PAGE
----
Using the InvokeCall method in the LogOn web method results in:

public void LogOn(String login,
String password) throws Exception
Vector params = new Vector();
params.addElement(new Parameter
("login", String.class, login, null));
(new Parameter("password",
String.class, password,null));
Response response =
InvokeCall("LogOn", params);
// Extract SessionID from SOAP header
Header header = response.getHeader();
Vector headerEntires = header.getHeaderEntries();
XMLElement headerElement =
XMLElement node =
// Set SessionID

The method contains code for extracting the returned value of the m_SessionID from the SOAP header in the response message. Manual actions such as this are necessary for all web-method calls that provide return values in SOAP headers in SOAP response messages. In this example, this happens only in the LogOn method (session ID is returned). The SOAP header is automatically transmitted with each web method thanks to the InvokeCall template.

Type Mapping and User-Defined Types

Apache SOAP relies on the BeanSerializer class for serializing UDTs and on specialized serializers for serialization of string, float, and other primitive types. Therefore, it is useful to define the ResetBeanSerializer method, which registers in the SOAPMappingRegistry all UDTs with BeanSerializer. For example:

private void ResetBeanSerializer()
// Associate bean serializer
// with all user-defined types
m_smr = new SOAPMappingRegistry();
new QName("urn:UltraMaxService",
CUltraMaxUser.class, m_beanSer, m_beanSer);

This example has only one UDT (CUltraMaxUser), but you need to map all of your UDTs this way if you have more than one. Notice that the ResetBeanSerializer method appears in the web-service stub constructor as well as in the InvokeCall template. In the latter, seemingly redundant placing is necessary for clearing SOAPMappingRegistry from any custom type mapping performed for UDTs appearing in output parameters. Listing Two contains code for mapping UDTs and two helper functions—InvokeUdtTemplate and InvokeUdtArrayTemplate—which simplify implementation of web methods, returning a UDT or an array of UDTs.

When SOAP response messages contain a <return> element that lacks schema information, Apache SOAP fails to deserialize it even though the schema information could have been specified in the web-service WSDL. The workaround is to explicitly instruct SOAPMappingRegistry as to which deserializer to use to deserialize the return element:

new QName("", "return"), cls, null, deser)

An apparent bug in the Apache SOAP implementation requires that the mapTypes method is called twice when UDTs are mapped—once for empty namespace and again for the default web-service namespace.

Another necessary step is to explicitly specify the deserializer for each field of the UDT. This is achieved with the help of the MapType method, which relies on Java Reflection to query UDT properties and pick a deserializer based on the property type, with UDT properties being mapped recursively.

Just as arrays are deserialized using the ArraySerializer, the array element is also mapped using the MapType method (see InvokeUdtArrayTemplate in Listing Two).

With these template implementations of web methods, returning a UDT or an array of UDTs is straightforward:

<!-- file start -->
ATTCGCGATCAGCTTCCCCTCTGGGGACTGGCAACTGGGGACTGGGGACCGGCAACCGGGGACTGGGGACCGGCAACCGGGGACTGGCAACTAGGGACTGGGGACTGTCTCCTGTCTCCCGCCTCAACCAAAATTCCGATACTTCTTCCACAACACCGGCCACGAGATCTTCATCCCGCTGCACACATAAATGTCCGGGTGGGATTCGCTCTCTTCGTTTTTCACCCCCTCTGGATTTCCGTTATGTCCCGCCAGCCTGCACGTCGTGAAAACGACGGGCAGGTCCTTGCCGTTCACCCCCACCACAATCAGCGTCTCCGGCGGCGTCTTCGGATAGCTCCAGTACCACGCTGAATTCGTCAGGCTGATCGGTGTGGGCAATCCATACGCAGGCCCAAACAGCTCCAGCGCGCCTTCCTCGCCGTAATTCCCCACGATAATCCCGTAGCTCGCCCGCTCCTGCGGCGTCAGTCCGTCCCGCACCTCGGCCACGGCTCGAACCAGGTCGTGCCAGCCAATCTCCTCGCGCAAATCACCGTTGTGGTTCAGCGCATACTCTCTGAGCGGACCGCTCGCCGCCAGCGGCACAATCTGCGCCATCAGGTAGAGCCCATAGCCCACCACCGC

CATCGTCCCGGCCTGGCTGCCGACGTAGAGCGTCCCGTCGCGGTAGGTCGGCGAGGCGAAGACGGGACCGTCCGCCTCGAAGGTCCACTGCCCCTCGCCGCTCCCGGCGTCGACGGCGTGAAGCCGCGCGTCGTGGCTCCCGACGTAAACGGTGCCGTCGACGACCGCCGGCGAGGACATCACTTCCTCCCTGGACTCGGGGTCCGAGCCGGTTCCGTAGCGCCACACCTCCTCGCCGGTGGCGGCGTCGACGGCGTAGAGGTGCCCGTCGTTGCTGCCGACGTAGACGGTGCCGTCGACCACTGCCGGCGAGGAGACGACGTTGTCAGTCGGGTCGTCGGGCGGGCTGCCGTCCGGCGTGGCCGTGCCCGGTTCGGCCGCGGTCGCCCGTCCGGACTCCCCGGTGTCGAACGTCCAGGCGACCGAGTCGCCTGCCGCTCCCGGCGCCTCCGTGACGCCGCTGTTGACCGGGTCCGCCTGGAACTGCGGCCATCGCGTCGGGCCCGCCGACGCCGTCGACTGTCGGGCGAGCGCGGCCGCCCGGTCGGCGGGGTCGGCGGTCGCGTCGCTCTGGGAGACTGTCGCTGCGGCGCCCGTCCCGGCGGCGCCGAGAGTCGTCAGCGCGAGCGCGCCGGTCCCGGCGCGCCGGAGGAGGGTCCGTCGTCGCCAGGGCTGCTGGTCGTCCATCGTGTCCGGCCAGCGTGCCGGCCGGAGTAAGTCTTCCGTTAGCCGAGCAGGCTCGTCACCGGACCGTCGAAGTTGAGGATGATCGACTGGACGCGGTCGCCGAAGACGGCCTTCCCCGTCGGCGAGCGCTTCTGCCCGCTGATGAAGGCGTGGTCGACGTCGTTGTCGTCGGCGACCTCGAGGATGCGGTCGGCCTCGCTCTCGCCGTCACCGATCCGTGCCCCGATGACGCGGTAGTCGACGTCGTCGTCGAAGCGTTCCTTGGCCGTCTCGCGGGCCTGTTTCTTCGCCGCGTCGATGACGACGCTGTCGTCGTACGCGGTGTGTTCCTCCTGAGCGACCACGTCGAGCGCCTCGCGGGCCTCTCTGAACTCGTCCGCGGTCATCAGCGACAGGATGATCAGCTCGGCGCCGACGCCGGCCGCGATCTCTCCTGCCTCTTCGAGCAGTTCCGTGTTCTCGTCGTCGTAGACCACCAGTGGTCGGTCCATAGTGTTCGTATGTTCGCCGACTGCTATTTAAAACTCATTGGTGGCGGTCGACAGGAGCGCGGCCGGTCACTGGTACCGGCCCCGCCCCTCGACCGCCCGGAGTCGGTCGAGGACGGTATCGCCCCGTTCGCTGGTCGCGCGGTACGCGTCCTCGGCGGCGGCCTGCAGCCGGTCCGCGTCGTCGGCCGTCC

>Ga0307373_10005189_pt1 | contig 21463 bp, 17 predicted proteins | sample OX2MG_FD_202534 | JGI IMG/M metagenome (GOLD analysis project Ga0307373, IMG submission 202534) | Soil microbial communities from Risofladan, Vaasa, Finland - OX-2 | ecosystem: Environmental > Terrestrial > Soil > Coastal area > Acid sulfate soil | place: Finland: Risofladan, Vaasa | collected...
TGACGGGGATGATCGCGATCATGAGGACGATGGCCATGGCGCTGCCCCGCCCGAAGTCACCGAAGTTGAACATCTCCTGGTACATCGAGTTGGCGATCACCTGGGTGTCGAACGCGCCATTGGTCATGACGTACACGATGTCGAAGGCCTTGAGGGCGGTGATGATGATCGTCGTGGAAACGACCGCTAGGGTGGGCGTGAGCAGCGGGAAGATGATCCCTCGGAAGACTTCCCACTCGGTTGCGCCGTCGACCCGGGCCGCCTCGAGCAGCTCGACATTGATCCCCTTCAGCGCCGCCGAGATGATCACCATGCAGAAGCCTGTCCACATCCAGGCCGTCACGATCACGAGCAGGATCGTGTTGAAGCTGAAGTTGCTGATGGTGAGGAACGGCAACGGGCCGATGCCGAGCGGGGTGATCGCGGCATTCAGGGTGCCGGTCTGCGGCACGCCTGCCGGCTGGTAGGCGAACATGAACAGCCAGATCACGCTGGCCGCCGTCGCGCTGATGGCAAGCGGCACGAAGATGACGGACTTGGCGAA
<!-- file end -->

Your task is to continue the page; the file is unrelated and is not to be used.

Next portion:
public CUltraMaxUser GetUser()
throws Exception
return (CUltraMaxUser)
CUltraMaxUser.class, null);
public CUltraMaxUser[] GetUsers()
throws Exception
return (CUltraMaxUser[])
CUltraMaxUser[].class, null);

Unfortunately, more work is needed to overcome another bug in the Apache SOAP implementation. By default, the BeanSerializer class assumes and expects each UDT field to adhere to camel-naming conventions; for example, a field must be named firstName rather than FirstName. Unavoidably, such totally unwarranted expectations cause deserialization errors if fields of UDTs do not follow camel-capitalization conventions. To solve this, you must implement these modifications:

  • Hack the BeanSerializer source (http://ws.apache.org/soap/) by replacing the case-sensitive field comparison with a case insensitive one, renaming the BeanSerializer class as MyBeanSerializer, and using MyBeanSerializer in place of the BeanSerializer (see the code in the WebServiceClient JDeveloper project; available at http://www.ddj.com/ftp/2006/200604/).
  • Provide a custom SimpleBeanInfo-derived class for each UDT that does not adhere to the camel-capitalization convention for its properties. (Java Reflection forcibly changes capitalization of noncamel fields and makes them camel like, which causes BeanSerializer to fail finding the actual field in the UDT.)

Listing Three is a custom bean information class for the CUltraMaxUser UDT. A PropertyDescriptor is created for each UDT field with the capitalization of the field name properly preserved.

Handling null Return Values and Zero-Size Arrays

Once type mapping is implemented, the only other hurdle when consuming ATL web services involves null values and zero-size arrays. The ATL Server SOAP handler generates an xsi:nil="1" attribute when the element's value is null, or when the array is null or zero-size. Unfortunately, Apache SOAP fails to deserialize UDTs whose fields contain the xsi:nil="1" attribute and expects zero-size arrays to be represented as XSD arrays with the dimension parameter set to zero (for example, soapenc:arrayType=mytype[0]).